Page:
Bottom Line Up Front
- The nine year-long Syrian civil war continues to rage, with most of the intense fighting taking place in northwestern Syria in Idlib Province.
- Hay’at Tahri al-Sham, one of the most powerful rebel groups still fighting in Syria, released video footage yesterday of what it claims is its fighters shooting down a Syrian regime helicopter over Nayrab in southern Idlib.
- Overlooked amidst the reporting on military clashes has been the civilian toll of suffering and displacement, which has reached staggering new levels.
- Approximately 700,000 people have been displaced from Idlib since December 2019 and hundreds of civilians have been killed; an estimated 5.5 million of Syria’s 17 million people are now living as refugees.
The Syrian civil war continues to rage, with most of the intense fighting taking place in northwestern Syria in Idlib Province. Earlier this week, Syrian regime troops unleashed an artillery bombardment against a military base in Idlib that led to the deaths of five Turkish soldiers. Last week, Turkey lost eight soldiers to a Syrian offensive in Saraqeb, south of Taftanaz. Ankara responded by attacking over 100 regime targets. Turkey has deployed tanks, armored vehicles, rocket launcher systems, and paratroopers into Idlib in the past week alone. And while Ankara may look to Moscow to lean on Damascus to calm tensions, there are few signs of an imminent cessation of hostilities. The situation is escalating rapidly and both sides have pledged to continue fighting, blaming the other for the most recent cycle of violence.
Hay’at Tahri al-Sham (HTS), one of the most powerful rebel groups still fighting in Syria, released video footage yesterday of what it claims is its fighters shooting down a Syrian regime helicopter over Nayrab in southern Idlib. While Turkey prefers to support rebels from the National Liberation Front (NLF) and the Syrian National Army (SNA), HTS remains an effective fighting force. Turkey has supplied its proxies with a range of weaponry, including small-arms, mortars, and anti-tank guided missiles (ATGMs). There are growing concerns that the chaos in northwestern Syria is allowing the al-Qaeda-linked Hurras al-Din (HAD) to rebuild its network, one that could potentially seek to launch external operations against the West. HTS is thought to have somewhere between 12,000 to 15,000 fighters under arms while HAD is estimated at between 3,500 and 5,000 militants. According to a recent report by the United Nations Security Council, Islamic State militants have also relocated from other parts of Syria to Idlib, where the group maintains resources and facilities. Abu Bakr al-Baghdadi, the leader of the Islamic State, was hiding in Barisha, in Idlib Province, when he was killed in an October 2019 raid by U.S. Special Operations Forces.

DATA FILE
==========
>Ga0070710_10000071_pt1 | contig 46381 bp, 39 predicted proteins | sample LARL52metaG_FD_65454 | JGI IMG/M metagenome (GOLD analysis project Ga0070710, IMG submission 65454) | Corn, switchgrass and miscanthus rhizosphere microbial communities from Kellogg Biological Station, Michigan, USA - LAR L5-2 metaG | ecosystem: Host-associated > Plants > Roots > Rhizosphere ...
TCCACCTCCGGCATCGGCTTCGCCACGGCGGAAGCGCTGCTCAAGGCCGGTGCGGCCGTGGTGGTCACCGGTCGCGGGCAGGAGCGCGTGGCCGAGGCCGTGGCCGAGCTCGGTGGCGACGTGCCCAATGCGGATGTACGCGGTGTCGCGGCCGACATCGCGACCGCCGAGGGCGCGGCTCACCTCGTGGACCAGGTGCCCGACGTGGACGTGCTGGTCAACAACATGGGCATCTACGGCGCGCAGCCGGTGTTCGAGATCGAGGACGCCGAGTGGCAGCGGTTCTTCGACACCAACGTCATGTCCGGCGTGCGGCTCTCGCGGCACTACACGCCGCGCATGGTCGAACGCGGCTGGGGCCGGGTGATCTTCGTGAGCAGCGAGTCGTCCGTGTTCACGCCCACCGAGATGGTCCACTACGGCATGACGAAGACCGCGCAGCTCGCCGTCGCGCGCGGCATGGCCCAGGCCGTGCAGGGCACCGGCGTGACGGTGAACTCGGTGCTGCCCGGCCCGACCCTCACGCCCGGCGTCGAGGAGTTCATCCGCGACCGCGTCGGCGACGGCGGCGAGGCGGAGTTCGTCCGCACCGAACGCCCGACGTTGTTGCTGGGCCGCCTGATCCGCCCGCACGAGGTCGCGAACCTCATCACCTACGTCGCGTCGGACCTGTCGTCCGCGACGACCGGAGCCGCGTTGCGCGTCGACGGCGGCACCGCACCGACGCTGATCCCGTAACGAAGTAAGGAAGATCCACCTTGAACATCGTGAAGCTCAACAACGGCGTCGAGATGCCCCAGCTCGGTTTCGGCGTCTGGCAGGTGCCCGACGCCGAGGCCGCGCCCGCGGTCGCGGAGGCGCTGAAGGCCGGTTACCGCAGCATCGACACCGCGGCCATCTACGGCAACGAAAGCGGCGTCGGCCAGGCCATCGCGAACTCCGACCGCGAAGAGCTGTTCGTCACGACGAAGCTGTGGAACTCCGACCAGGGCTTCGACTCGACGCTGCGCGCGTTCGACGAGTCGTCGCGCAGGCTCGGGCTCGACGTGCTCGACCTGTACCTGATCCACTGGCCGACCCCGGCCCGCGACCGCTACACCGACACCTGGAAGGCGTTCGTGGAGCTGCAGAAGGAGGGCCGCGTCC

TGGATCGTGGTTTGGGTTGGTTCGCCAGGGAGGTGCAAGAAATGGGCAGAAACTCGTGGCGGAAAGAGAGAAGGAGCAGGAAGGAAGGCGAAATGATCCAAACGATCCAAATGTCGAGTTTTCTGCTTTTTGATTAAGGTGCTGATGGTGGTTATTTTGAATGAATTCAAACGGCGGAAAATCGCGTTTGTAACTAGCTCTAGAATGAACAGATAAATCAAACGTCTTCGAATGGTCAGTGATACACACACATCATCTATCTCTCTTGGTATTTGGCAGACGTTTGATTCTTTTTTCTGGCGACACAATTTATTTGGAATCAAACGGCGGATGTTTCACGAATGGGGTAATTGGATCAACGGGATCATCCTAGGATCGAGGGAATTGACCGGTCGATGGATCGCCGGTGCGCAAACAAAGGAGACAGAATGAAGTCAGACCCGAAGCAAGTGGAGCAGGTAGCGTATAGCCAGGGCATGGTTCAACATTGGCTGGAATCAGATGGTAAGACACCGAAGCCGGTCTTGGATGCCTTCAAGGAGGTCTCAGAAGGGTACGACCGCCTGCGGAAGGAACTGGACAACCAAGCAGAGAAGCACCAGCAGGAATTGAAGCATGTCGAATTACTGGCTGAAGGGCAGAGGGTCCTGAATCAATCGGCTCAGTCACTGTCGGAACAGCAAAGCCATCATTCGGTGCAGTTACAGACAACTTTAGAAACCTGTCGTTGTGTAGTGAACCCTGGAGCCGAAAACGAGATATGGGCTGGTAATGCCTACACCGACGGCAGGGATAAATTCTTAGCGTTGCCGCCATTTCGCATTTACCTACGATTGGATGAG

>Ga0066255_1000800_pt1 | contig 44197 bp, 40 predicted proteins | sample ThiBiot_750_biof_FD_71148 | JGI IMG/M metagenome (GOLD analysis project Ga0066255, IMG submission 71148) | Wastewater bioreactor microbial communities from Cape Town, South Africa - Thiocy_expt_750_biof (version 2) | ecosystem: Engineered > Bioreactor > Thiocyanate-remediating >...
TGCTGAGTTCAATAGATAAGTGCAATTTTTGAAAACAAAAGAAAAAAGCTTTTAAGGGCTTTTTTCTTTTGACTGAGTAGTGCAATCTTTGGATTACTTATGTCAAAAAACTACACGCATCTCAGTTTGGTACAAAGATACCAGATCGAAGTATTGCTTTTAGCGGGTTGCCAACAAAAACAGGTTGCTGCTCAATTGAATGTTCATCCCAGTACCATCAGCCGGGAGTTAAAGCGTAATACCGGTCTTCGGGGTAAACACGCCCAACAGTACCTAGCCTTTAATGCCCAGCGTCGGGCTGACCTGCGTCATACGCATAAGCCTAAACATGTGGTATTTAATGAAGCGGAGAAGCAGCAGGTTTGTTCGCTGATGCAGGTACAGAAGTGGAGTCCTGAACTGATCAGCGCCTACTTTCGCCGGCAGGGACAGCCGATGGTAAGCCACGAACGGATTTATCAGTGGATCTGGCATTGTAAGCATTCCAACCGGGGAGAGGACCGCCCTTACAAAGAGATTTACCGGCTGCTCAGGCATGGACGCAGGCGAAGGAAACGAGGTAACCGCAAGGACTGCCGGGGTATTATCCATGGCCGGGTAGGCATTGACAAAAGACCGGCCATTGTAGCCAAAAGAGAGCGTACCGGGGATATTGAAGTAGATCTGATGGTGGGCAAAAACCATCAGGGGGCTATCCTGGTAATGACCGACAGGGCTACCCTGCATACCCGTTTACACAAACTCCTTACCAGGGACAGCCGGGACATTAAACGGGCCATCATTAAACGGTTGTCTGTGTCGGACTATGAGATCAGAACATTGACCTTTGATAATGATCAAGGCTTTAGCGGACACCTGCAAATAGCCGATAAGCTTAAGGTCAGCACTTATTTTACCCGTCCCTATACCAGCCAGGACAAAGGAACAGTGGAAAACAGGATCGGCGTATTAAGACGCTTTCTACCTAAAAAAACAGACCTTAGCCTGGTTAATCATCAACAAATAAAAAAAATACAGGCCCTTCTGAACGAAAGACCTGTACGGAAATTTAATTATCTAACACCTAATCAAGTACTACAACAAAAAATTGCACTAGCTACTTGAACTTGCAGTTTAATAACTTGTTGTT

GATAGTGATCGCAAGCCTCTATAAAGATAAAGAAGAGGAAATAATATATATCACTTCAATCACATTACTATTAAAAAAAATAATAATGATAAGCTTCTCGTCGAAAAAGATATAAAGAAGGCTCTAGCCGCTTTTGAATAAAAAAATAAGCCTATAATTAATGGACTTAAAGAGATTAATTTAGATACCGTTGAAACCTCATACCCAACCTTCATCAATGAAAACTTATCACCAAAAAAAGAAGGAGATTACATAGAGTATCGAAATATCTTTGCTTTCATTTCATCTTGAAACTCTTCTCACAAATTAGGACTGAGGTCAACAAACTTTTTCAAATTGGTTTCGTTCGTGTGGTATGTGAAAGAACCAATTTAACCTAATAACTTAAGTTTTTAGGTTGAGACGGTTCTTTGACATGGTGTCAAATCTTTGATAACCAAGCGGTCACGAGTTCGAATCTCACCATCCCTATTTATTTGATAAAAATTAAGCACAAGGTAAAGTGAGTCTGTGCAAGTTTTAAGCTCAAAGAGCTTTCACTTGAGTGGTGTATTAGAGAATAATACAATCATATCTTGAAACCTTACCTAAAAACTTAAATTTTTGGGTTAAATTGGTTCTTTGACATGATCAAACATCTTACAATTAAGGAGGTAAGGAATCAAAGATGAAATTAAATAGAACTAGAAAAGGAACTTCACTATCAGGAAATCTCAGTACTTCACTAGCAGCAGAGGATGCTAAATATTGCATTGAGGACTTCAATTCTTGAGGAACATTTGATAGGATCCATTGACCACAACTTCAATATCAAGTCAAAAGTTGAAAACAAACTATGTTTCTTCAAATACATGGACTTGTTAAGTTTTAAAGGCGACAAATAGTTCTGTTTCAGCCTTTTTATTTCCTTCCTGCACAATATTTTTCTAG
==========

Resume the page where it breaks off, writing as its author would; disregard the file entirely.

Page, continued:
U.S. Special Representative for Syria Engagement and Special Envoy for the Global Coalition to Defeat ISIS Ambassador James Jeffrey was dispatched this week to Turkey to hold discussions over the current fighting in Idlib. Despite Ankara’s warming relationship with Moscow over the past year, including its decision to move forward with purchasing Russia’s S-400 missile system in a direct rebuke to NATO, Turkey and Russia still find themselves on opposite sides in several ongoing conflicts, including Syria and Libya. Russia has demanded that Turkey refrain from further attacks on Russian forces and allies. And while friction between Erdogan and Putin over Idlib could provide an opening for Washington, U.S. leadership on the conflict in Syria has dramatically diminished, and U.S. support for the Syrian Democratic Forces (SDF) remains a major point of disagreement between the United States and Turkey.
Overlooked amidst the reporting on military clashes has been the civilian toll of suffering, which has reached staggering new levels. The United Nations (UN) Office for the Coordination of Humanitarian Affairs (OCHA) released a statement recently declaring that more Syrian civilians had fled fighting in the last ten weeks than at any previous point during the now nine-year long civil war. The scale of human suffering is staggering, with indiscriminate shelling by the Syrian military and Russian airstrikes devastating civilian populations and what little remains of a functioning infrastructure. The Assad regime is determined to seize control of several highways that link Aleppo to other areas controlled by the government. Approximately 5.5 million of Syria’s 17 million people are now living as refugees, with the recent fighting in Idlib expected to contribute to that number by as many as an additional 300,000 people in the near term. Over the course of the Syrian civil war, Idlib’s population has reached 3 million people, as refugees and internally displaced persons have been pushed into the northwest corner of the country. Approximately 700,000 people have been displaced since December 1, 2019 and hundreds of civilians have been killed.